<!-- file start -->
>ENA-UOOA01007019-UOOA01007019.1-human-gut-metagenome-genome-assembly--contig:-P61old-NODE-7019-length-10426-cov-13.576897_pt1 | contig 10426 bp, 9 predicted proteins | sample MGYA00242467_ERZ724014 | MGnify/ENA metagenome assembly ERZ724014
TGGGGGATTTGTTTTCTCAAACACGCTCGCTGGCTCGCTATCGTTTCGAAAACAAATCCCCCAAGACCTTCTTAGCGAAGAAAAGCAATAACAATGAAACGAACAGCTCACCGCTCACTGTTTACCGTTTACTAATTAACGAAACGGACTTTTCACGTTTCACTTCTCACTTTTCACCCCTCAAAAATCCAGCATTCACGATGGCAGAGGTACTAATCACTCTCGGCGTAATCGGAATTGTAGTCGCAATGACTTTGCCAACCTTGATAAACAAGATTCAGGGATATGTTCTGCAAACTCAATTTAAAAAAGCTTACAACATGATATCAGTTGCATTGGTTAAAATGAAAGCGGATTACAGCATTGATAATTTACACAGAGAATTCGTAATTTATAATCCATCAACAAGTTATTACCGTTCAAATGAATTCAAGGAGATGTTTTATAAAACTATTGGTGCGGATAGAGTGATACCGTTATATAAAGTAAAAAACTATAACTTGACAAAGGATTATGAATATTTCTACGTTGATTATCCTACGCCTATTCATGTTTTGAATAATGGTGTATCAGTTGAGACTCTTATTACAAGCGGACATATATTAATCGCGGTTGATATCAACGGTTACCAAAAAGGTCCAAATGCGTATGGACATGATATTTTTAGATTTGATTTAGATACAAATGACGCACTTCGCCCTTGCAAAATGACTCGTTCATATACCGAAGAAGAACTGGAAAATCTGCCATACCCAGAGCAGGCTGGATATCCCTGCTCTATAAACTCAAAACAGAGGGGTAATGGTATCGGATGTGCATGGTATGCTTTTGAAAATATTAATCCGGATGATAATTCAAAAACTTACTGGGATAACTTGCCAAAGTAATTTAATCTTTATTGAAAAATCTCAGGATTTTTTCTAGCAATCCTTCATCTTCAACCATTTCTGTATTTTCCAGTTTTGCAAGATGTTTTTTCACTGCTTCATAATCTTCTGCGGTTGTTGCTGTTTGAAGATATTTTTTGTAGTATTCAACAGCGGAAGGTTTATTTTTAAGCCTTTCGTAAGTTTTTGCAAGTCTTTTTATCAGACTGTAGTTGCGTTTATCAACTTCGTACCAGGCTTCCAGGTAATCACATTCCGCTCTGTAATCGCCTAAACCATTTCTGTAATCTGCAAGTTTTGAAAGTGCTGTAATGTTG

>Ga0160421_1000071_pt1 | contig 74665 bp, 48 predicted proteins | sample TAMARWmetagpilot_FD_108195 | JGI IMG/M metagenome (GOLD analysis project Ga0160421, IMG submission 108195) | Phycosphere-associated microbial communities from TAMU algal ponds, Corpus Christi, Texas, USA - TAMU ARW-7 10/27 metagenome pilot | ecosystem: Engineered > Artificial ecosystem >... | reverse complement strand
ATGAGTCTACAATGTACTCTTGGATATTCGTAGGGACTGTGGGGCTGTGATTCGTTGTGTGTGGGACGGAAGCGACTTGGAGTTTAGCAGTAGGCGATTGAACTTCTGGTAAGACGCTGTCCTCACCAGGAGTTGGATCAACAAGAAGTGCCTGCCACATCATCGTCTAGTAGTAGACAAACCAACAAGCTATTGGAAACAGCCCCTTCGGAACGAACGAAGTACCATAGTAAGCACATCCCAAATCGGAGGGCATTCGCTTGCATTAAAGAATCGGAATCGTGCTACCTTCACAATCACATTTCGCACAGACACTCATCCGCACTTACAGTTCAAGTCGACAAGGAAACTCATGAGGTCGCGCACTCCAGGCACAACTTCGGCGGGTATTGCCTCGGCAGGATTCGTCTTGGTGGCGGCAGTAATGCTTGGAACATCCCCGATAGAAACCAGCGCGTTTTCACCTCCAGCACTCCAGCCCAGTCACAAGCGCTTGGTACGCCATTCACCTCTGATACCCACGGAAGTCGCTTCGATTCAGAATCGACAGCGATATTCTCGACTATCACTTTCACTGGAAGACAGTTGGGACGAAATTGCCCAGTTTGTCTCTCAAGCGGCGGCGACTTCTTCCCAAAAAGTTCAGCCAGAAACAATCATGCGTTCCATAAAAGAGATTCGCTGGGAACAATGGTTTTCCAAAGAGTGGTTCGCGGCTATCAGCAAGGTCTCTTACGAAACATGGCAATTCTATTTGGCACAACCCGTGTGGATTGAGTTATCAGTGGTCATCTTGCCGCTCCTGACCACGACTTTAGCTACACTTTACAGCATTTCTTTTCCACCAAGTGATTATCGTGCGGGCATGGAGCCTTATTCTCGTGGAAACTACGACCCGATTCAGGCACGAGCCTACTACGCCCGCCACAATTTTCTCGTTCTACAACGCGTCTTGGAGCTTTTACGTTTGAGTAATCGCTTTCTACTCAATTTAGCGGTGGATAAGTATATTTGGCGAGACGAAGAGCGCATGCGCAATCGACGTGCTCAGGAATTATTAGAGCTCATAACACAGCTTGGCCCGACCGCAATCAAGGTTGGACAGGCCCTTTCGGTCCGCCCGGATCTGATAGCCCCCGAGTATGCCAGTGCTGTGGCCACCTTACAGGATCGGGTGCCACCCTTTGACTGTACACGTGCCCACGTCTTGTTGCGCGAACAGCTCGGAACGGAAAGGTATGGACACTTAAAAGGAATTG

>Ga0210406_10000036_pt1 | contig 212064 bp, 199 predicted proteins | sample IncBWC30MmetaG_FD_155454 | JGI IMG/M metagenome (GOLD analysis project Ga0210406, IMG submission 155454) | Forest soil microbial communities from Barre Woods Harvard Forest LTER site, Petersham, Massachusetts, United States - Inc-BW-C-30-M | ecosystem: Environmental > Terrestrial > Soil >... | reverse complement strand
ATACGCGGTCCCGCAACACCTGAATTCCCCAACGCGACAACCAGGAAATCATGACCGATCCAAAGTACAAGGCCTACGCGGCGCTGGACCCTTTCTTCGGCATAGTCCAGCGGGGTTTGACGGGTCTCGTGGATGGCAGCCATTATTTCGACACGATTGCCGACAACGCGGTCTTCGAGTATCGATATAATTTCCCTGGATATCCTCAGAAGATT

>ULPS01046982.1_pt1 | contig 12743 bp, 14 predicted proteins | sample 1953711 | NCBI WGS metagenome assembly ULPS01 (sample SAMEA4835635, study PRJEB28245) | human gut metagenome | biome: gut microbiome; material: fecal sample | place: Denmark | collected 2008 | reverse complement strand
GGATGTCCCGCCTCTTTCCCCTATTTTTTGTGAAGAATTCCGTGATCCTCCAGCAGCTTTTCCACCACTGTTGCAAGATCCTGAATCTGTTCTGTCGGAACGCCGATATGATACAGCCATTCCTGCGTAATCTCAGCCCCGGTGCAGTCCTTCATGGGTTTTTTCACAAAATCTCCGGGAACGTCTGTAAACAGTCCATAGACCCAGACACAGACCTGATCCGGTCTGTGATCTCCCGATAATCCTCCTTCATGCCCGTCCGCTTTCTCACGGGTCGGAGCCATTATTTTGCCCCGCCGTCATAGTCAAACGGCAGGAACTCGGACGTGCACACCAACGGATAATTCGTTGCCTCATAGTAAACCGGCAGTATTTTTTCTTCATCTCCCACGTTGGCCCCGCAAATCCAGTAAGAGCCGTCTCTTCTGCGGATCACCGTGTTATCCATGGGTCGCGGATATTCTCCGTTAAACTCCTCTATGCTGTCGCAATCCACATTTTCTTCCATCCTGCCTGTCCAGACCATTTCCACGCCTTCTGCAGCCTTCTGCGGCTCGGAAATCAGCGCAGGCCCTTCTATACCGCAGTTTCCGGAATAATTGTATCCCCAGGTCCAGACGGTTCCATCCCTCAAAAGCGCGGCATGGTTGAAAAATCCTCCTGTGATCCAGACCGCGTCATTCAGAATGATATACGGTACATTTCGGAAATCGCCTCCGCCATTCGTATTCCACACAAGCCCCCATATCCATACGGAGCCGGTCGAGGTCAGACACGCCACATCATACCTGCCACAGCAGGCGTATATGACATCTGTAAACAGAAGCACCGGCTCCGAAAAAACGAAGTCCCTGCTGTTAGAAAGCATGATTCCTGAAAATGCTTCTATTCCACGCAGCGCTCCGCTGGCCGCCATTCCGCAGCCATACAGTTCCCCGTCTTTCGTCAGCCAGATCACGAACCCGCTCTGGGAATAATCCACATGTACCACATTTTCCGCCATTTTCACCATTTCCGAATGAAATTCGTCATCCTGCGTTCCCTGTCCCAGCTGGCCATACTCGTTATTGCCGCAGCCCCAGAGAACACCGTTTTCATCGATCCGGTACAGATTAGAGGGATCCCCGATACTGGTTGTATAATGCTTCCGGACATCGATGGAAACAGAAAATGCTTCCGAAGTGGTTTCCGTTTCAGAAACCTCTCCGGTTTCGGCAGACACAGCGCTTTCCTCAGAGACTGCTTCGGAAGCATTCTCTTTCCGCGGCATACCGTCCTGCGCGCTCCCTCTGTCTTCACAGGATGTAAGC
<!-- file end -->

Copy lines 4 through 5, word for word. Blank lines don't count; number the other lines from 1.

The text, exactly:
ATGAGTCTACAATGTACTCTTGGATATTCGTAGGGACTGTGGGGCTGTGATTCGTTGTGTGTGGGACGGAAGCGACTTGGAGTTTAGCAGTAGGCGATTGAACTTCTGGTAAGACGCTGTCCTCACCAGGAGTTGGATCAACAAGAAGTGCCTGCCACATCATCGTCTAGTAGTAGACAAACCAACAAGCTATTGGAAACAGCCCCTTCGGAACGAACGAAGTACCATAGTAAGCACATCCCAAATCGGAGGGCATTCGCTTGCATTAAAGAATCGGAATCGTGCTACCTTCACAATCACATTTCGCACAGACACTCATCCGCACTTACAGTTCAAGTCGACAAGGAAACTCATGAGGTCGCGCACTCCAGGCACAACTTCGGCGGGTATTGCCTCGGCAGGATTCGTCTTGGTGGCGGCAGTAATGCTTGGAACATCCCCGATAGAAACCAGCGCGTTTTCACCTCCAGCACTCCAGCCCAGTCACAAGCGCTTGGTACGCCATTCACCTCTGATACCCACGGAAGTCGCTTCGATTCAGAATCGACAGCGATATTCTCGACTATCACTTTCACTGGAAGACAGTTGGGACGAAATTGCCCAGTTTGTCTCTCAAGCGGCGGCGACTTCTTCCCAAAAAGTTCAGCCAGAAACAATCATGCGTTCCATAAAAGAGATTCGCTGGGAACAATGGTTTTCCAAAGAGTGGTTCGCGGCTATCAGCAAGGTCTCTTACGAAACATGGCAATTCTATTTGGCACAACCCGTGTGGATTGAGTTATCAGTGGTCATCTTGCCGCTCCTGACCACGACTTTAGCTACACTTTACAGCATTTCTTTTCCACCAAGTGATTATCGTGCGGGCATGGAGCCTTATTCTCGTGGAAACTACGACCCGATTCAGGCACGAGCCTACTACGCCCGCCACAATTTTCTCGTTCTACAACGCGTCTTGGAGCTTTTACGTTTGAGTAATCGCTTTCTACTCAATTTAGCGGTGGATAAGTATATTTGGCGAGACGAAGAGCGCATGCGCAATCGACGTGCTCAGGAATTATTAGAGCTCATAACACAGCTTGGCCCGACCGCAATCAAGGTTGGACAGGCCCTTTCGGTCCGCCCGGATCTGATAGCCCCCGAGTATGCCAGTGCTGTGGCCACCTTACAGGATCGGGTGCCACCCTTTGACTGTACACGTGCCCACGTCTTGTTGCGCGAACAGCTCGGAACGGAAAGGTATGGACACTTAAAAGGAATTG

>Ga0210406_10000036_pt1 | contig 212064 bp, 199 predicted proteins | sample IncBWC30MmetaG_FD_155454 | JGI IMG/M metagenome (GOLD analysis project Ga0210406, IMG submission 155454) | Forest soil microbial communities from Barre Woods Harvard Forest LTER site, Petersham, Massachusetts, United States - Inc-BW-C-30-M | ecosystem: Environmental > Terrestrial > Soil >... | reverse complement strand